Chances are, if you are reading this, you already know a little bit about LPAs. However, let's have a recap on what they are:
- An individual can put an LPA in place so that their appointed person(s) can make decisions on their behalf when they no longer have the capacity to do so themselves.
- There are two types of LPA;
- One for property and financial affairs, and
- One for health and care decisions.
- The person that puts the LPA in place is the 'donor'.
- The person appointed to act on behalf of the donor is the 'attorney'.
OK, now that we are up to speed let's imagine that we are the attorney under a financial LPA, in a situation where the donor has lost capacity, and we are thinking of making a gift to a relative of the donor, on the donor's behalf because it's Christmas and that's what they have always done.
Whilst acting under either type of LPA, attorneys must always act in the best interests of the donor and if the donor still has capacity then all decisions must be made by them and not by their attorneys. If the donor has fluctuating capacity, then the attorneys will want to consult them at the best possible time and make sure they understand the request.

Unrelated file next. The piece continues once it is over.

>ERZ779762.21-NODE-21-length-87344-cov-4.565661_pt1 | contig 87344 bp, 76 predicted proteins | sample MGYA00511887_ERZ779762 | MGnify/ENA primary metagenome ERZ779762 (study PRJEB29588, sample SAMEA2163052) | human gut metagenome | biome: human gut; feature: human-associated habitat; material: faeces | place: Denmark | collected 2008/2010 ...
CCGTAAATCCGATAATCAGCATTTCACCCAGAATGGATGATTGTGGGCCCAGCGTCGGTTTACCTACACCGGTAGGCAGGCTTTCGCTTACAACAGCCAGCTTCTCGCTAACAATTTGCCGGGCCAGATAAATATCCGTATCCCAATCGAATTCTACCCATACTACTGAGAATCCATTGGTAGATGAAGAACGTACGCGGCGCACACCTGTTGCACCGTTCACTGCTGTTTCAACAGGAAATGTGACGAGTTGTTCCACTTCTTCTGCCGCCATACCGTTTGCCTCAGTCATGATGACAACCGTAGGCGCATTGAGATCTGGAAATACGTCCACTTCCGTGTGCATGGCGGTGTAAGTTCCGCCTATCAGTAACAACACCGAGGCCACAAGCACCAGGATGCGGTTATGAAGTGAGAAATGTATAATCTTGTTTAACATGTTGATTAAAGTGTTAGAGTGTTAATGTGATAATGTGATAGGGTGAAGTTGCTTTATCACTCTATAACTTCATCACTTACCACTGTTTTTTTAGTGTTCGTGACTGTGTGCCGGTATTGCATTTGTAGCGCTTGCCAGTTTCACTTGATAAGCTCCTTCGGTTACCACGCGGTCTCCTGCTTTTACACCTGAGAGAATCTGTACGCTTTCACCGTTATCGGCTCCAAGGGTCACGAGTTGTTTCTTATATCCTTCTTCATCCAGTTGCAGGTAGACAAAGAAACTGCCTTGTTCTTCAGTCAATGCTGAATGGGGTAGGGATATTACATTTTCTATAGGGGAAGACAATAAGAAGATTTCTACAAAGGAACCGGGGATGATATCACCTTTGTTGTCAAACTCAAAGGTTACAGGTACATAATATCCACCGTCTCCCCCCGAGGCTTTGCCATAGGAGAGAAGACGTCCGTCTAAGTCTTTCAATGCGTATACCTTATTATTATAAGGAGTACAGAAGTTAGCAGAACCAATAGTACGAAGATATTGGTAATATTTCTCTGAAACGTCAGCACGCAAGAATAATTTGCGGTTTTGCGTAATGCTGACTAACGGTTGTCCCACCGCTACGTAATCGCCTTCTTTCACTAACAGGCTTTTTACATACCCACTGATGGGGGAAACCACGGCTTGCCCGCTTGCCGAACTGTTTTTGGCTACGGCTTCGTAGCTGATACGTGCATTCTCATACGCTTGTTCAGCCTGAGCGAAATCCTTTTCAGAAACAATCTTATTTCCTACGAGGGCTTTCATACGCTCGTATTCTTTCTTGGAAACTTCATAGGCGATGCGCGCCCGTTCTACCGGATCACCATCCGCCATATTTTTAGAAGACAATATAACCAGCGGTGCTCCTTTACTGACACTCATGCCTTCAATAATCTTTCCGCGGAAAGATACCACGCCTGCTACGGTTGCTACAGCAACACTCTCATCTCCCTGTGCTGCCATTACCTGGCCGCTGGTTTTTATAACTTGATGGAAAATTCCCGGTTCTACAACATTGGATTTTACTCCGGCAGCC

If it is established that the donor does not have the requisite capacity to make the decision then when considering any expenditure in the form of a gift, the attorneys must consider the size of the gift relative to the Estate, previous gifts given, current financial position and the likely future financial position.
It is best to check, before making any gifts, whether the donor has included any specific provisions in the LPA which instruct the attorneys regarding gifts.
If the LPA does not have any such provisions, the Mental Capacity Act 2005, section 12(2) states that gifts can only be made on customary occasions such as birthdays or weddings and Christmas but only to people related or connected to the donor. The attorney may also make gifts to charities.
For gifts that fall outside of LPA provisions or the legislation mentioned above, you must apply to the Court of Protection for permission.
If you would like to discuss putting LPAs in place or are an attorney acting for someone under an LPA and have questions, please contact the Private Client team for helpful advice. They can be reached on 01245 228125 or PrivateClientEnq@gepp.co.uk.
This is not legal advice; it is intended to provide information of general interest about current legal issues.